Source: https://twitter.com/Rasmussen_Poll/status/1373253874887319552/photo/1

Of course, this perception could not be further removed from the facts.

The most recent IRS statistics (for 2018 tax returns that included the Trump tax cuts) show that the top 1% of earners now pay 40.1% of all federal income taxes. The income of this group represents 20.9% of all income.

On the other hand, the bottom 50% of income earners pay just 2.9% of the total federal income tax bill.

You can see just how progressive our federal income tax structure is by looking at average tax rates. Our highly progressive income tax rates insures that there is no way that someone making twice what you are making is paying less than twice the taxes you are. In fact, they are undoubtedly paying a lot more than twice what you are.

Let's look at some specific examples to see the federal income taxes owed at several income levels using the HR Block income tax calculator.

In all cases, I assumed a husband and wife who were both 45 years of age with two child dependents and household income consisting entirely of wages. I used the standard deduction for the first two income levels and I used itemized deductions equal to 10% of income for the two higher income levels.

I did not include any recovery rebate tax credits for any income groups but that would have represented a substantial tax credit for households making $80,000 and $160,000 in 2020.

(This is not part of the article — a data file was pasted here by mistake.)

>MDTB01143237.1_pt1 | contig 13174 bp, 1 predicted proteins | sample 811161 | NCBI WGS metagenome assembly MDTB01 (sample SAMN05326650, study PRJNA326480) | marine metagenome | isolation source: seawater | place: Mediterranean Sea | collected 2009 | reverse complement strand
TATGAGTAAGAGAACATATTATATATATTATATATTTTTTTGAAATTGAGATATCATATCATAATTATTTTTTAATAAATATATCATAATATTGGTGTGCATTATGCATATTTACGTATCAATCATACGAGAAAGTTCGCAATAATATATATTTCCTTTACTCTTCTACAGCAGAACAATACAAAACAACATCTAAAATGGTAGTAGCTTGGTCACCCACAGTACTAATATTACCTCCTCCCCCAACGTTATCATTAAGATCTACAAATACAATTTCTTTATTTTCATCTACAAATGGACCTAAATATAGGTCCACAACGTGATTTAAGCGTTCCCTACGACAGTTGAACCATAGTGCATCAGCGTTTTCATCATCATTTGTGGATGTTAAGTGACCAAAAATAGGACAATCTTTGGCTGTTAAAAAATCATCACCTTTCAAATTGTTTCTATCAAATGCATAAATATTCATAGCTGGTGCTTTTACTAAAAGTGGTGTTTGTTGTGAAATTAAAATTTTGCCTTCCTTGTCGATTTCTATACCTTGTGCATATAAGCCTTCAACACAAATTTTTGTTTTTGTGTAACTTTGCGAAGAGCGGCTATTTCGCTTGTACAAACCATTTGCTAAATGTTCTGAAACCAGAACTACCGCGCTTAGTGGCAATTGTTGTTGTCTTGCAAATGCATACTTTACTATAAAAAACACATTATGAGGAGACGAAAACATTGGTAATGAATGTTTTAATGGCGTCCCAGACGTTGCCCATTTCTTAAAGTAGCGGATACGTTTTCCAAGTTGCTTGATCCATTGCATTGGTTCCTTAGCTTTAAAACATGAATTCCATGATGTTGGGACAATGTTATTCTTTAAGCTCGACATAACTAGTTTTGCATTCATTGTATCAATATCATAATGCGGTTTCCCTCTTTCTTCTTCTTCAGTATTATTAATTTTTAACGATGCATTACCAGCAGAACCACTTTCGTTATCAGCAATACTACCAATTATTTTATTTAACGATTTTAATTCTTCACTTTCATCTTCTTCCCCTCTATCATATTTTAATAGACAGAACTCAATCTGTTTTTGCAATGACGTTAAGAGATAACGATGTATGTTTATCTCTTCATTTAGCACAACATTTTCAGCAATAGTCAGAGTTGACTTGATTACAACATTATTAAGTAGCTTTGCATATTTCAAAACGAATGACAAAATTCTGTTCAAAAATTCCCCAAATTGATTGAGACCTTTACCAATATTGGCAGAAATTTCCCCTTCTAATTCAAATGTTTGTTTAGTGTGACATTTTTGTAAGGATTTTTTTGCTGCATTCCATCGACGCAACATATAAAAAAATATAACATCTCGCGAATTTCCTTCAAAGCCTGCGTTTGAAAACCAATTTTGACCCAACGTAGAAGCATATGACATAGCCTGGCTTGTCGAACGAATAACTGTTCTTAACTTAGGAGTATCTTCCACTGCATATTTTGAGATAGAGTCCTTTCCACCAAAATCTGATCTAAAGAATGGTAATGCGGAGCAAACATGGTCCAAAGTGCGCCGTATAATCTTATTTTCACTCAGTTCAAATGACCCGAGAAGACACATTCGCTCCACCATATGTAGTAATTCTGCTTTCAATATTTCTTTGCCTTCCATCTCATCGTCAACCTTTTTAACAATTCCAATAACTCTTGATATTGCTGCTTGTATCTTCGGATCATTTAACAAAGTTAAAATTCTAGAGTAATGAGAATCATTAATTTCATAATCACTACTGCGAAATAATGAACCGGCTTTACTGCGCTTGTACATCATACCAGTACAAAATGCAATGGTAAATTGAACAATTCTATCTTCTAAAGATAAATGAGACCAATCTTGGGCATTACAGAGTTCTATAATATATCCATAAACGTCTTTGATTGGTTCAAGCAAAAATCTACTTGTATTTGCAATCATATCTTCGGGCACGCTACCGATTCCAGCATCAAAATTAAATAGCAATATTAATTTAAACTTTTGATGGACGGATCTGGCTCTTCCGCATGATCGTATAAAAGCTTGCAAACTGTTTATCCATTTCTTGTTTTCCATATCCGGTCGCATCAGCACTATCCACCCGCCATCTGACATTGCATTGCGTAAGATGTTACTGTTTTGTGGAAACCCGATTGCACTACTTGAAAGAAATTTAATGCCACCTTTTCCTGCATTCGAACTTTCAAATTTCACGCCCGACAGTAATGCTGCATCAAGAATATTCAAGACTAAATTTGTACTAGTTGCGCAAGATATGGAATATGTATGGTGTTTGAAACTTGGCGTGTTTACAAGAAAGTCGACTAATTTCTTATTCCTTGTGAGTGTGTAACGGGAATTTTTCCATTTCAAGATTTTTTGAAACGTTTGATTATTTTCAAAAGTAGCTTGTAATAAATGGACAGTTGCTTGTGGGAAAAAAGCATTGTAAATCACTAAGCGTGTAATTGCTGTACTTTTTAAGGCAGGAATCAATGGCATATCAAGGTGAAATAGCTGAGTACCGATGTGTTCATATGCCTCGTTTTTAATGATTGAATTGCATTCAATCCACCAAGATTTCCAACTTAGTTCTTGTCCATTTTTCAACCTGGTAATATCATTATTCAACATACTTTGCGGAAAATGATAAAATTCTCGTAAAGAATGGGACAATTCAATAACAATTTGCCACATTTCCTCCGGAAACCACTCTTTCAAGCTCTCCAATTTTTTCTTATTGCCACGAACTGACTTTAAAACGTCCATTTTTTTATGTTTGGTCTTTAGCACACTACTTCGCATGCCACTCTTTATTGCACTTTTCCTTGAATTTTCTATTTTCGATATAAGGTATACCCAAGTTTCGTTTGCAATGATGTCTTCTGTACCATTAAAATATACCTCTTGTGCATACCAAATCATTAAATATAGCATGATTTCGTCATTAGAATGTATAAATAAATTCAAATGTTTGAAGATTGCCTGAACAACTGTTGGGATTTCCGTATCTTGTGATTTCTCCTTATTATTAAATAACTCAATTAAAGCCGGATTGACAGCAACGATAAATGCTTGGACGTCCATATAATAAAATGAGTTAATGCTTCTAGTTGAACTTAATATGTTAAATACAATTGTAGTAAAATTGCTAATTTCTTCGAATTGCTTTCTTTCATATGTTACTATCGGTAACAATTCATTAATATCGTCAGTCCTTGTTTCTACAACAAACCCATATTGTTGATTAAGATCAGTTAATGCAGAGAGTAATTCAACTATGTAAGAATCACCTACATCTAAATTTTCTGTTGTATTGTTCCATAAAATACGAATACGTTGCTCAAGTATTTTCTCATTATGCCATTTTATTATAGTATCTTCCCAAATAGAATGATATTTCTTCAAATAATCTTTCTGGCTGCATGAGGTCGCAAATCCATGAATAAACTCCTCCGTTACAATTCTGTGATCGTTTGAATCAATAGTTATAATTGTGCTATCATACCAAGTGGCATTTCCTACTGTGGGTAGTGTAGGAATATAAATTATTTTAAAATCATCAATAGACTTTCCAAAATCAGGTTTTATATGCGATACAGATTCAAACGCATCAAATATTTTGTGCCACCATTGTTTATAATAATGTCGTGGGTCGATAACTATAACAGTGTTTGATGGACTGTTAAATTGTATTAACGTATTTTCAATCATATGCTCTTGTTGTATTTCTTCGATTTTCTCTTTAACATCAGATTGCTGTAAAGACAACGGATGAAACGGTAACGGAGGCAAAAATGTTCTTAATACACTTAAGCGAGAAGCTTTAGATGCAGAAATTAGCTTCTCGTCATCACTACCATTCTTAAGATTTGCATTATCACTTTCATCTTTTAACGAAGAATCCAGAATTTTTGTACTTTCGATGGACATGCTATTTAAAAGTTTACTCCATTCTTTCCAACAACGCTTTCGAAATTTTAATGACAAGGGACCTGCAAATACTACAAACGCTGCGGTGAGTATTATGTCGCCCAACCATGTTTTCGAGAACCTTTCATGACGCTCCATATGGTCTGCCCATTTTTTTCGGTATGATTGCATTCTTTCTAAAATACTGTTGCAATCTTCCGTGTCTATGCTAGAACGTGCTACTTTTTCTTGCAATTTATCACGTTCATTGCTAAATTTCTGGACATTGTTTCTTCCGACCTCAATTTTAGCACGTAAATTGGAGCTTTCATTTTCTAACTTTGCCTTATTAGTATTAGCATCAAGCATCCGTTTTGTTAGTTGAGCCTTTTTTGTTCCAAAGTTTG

You can readily see that a doubling of income means much more than a doubling of the federal income taxes paid.  

I could reduce the federal tax burden on the higher incomes if I assumed some of the income was capital gains or dividend income but I think you can see how far off the perception is about what the rich pay compared to the facts.

                                            Federal Taxes
$80,000 of income                 $2,229

$160,000 of income               $17,324

$320,000 of income               $53,909

$640,000 of income               $154,700

Yes, payroll taxes, sales taxes and property taxes are not progressive taxes but those with higher incomes will generally still pay increased taxes here as well in relationship to their increases in income.

Why then do people think that those who make more are not paying their "fair share" of taxes?

Again, it is based solely on a political narrative.

What is "fair"? Who decides? How much is too much?

We are likely to hear a lot more about this in the coming weeks as the Biden administration prepares a tax bill that will propose substantial tax increases on the "rich".

Pay attention to how they use the narrative but don't forget the basic facts.

One fact that I think is interesting but you will likely not hear anywhere else shows how removed from reality we are right now.

You could apply a 100% tax rate to the top 1% income tax earners and you still would not have enough money to pay for the recent $1.9 trillion Covid relief bill. (based on data in most recent IRS Statistics of Income)

That also does not include the $4.2 trillion in additional Covid relief that was part of earlier legislation over the last 12 months.

One thing is true.

Perceptions are so much better for the simple fact that reality bites so often.

This is such a time.